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Get Your Child in for a Check-Up and on the Road to Healthier Eating

This summer, your son or daughter may be required to have a physical exam before school starts. It might be needed for entry into a certain school or grade, or it might be for an activity like sports.

“There are times when a school requires children to have a check-up before school starts. But, parents should keep in mind that their child should have a physical exam every year, even when there is no school requirement,” recommends local pediatrician Bhaskari Peela, MD, who practices with Washington Township Medical Foundation.

Regular check-ups offer many benefits, like screenings to identify potential problems before they become more serious. Seeing a doctor at least once a year also gives children another caring, knowledgeable adult, besides their parents, with whom they can share their thoughts and concerns. This is especially important as your son or daughter reaches middle and high school.

“Kids are busy and involved in many things, and they are not always comfortable talking it over with their mom or dad,” Dr. Peela explained. “Children can be faced with good and bad choices, and a doctor can offer guidance.”

When your daughter or son has regular check-ups, it gives the doctor an opportunity to assess many aspects of their life. The doctor can make recommendations about lifestyle and behavioral issues that may affect the child’s health, such as TV and monitor time or good nutrition. Sometimes, young people are more willing to comply with advice that comes from their doctor rather than mom or dad.

Limit Screen Time

“Besides hours spent on computers for school and studying, kids today tend to spend a lot of their free time in front of a TV or monitor, playing video games and using mobile phones or exploring the internet,” commented Dr. Peela. “Parents should try to limit their child’s time in front of a screen for this purpose to no more than two hours a day. This can be broken up into shorter increments.”

To help parents monitor their child’s screen time, she recommended computers and other devices be kept in a communal area of the house and not in a child’s bedroom.

“Too much screen time beginning at a very young age can affect a child’s ability to pay attention,” Dr. Peela explained. “But I have noticed that, when parents limit screen time for kids even as young as 4 to 6, it makes a difference in their ability to concentrate.”

It’s also important to make sure your child’s mobile phone and other devices that have access to the internet are protected.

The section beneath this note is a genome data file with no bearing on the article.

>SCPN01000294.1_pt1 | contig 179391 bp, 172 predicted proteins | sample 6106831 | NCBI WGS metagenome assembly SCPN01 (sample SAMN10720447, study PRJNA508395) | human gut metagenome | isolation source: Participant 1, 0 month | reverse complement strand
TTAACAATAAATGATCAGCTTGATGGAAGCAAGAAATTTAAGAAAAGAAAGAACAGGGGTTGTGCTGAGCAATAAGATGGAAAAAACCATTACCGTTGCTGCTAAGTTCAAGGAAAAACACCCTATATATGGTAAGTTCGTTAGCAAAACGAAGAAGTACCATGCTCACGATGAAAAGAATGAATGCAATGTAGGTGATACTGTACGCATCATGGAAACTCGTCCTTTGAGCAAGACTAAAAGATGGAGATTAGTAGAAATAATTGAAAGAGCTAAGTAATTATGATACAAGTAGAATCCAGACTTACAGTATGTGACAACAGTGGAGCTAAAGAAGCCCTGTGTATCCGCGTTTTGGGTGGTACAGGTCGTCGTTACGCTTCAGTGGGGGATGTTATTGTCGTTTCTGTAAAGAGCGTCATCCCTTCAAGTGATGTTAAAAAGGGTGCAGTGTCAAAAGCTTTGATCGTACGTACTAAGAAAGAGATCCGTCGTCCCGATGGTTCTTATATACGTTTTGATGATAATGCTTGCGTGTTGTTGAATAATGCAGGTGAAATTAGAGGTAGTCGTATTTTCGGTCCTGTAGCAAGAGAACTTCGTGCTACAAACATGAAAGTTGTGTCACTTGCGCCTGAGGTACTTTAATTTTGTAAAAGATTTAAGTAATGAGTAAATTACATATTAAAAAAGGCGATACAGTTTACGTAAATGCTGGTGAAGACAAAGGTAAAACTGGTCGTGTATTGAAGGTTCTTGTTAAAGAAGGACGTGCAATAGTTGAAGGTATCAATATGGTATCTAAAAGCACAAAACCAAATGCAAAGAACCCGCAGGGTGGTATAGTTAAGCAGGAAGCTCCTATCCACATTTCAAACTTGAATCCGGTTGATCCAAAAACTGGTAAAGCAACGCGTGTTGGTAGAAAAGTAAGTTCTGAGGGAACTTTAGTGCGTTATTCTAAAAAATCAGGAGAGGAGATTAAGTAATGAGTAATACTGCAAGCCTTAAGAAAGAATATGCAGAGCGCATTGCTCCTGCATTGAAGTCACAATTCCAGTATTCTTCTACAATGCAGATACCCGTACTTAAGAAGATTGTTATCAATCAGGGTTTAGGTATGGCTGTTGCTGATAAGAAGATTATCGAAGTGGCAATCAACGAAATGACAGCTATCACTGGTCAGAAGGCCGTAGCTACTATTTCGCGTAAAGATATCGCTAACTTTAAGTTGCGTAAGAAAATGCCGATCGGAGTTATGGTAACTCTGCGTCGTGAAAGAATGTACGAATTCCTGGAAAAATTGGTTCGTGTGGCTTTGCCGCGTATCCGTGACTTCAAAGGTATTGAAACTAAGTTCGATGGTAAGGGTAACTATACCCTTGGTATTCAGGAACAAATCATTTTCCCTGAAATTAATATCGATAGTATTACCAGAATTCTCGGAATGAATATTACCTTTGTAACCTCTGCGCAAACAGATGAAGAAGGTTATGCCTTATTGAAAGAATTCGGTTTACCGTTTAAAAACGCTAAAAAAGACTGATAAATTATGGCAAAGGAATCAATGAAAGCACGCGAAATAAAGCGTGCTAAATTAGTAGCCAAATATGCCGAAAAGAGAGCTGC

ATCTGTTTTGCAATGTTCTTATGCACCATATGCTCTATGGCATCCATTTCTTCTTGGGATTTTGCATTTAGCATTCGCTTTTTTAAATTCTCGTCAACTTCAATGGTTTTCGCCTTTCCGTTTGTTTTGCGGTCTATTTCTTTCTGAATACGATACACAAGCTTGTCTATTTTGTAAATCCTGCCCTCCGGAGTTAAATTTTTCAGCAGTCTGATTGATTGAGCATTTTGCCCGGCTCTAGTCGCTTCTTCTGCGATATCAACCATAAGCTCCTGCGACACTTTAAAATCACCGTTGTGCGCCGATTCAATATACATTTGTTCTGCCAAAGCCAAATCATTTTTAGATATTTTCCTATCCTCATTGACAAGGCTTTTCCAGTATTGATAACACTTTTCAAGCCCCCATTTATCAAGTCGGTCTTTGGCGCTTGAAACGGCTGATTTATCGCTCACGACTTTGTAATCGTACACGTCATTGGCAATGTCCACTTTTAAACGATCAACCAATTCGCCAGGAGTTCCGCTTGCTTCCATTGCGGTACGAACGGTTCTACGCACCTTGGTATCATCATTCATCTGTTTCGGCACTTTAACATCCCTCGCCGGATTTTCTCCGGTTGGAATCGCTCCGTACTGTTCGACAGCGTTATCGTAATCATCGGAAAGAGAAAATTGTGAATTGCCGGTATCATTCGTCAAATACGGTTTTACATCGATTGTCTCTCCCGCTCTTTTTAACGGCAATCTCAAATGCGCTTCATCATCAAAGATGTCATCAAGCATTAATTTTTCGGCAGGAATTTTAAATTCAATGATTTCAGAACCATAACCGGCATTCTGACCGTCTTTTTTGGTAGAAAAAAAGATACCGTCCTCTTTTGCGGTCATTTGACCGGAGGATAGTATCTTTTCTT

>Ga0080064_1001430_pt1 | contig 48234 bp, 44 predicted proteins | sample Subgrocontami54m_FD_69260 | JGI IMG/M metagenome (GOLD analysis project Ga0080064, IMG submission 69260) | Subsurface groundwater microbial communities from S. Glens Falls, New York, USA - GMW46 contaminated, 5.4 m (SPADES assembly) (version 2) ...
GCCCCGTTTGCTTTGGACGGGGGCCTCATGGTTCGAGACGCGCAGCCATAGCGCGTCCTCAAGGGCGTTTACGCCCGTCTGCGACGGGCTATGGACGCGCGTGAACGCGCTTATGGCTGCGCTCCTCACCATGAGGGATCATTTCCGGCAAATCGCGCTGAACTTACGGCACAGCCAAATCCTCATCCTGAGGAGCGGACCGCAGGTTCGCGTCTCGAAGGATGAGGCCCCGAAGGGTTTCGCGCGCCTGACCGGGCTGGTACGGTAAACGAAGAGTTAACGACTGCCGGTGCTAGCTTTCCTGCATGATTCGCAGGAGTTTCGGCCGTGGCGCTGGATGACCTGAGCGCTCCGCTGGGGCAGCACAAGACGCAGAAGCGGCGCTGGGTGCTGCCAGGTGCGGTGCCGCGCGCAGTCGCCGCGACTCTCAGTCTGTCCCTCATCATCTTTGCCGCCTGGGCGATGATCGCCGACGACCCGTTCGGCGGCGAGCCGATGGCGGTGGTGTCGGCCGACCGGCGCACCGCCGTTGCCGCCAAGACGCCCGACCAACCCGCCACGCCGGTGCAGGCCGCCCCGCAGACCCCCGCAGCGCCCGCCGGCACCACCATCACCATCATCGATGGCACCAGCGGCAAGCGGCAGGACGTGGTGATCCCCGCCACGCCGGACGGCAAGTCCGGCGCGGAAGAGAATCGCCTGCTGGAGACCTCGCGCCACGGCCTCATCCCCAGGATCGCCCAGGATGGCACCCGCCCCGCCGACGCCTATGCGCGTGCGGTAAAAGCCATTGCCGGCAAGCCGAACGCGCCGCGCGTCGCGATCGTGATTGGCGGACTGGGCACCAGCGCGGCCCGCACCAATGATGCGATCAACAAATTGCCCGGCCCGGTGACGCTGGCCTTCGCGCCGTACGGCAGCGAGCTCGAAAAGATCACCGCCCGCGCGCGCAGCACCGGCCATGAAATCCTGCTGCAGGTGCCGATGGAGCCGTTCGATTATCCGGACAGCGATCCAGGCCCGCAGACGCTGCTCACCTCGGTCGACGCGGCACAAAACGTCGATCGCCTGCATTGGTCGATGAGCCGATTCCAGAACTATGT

“It’s amazing what kids are exposed to online these days,” she stated. “When it comes to photos, most youngsters don’t understand that images sent on the internet go everywhere and can be seen by anyone.”

Eating Healthy Makes a Difference

Getting ready for back-to-school is also a good opportunity to assess your child’s eating habits and get them on the road to a healthier lifestyle that supports better performance in the classroom. One of the most important things kids can do is to eat breakfast.

“Children can get into the habit of skipping breakfast, especially once they are in high school and parents have less influence over their meals. Kids should start the day eating something healthy, even if it’s just a small piece of whole wheat toast or an egg,” stated Dr. Peela. “Besides providing fuel to begin the day, eating breakfast helps maintain a healthy body weight.”

One thing parents can do to encourage children to eat healthier is to involve them in meal planning. Ask your child what they would like to eat for breakfast or dinner and then work together to come up with a nutritious, appealing menu. Encourage them to explore and experiment with different foods and tastes.

In general, the best way to help your child eat a healthier diet is to make small changes over a longer period of time. And, remember that you, as a parent, are a role model for your child’s eating habits.

Guidelines that may help your child eat healthier also include:

  • Make the food on the plate colorful—with greens, purples and reds.
  • Encourage less white food and more brown—such as whole grain rice and whole wheat bread.
  • Give middle and high schoolers the extra calcium and protein they need—like beans, chicken, turkey and egg whites.

Other examples of healthy foods that are quick, easy and appealing to kids are low fat string cheese, tofu, quinoa, Greek yogurt and lentils.

Learn More

To get more information about healthy eating for kids, go to the Web site of the Academy of Nutrition and Dietetics at To find out more about the Washington Township Medical Foundation, visit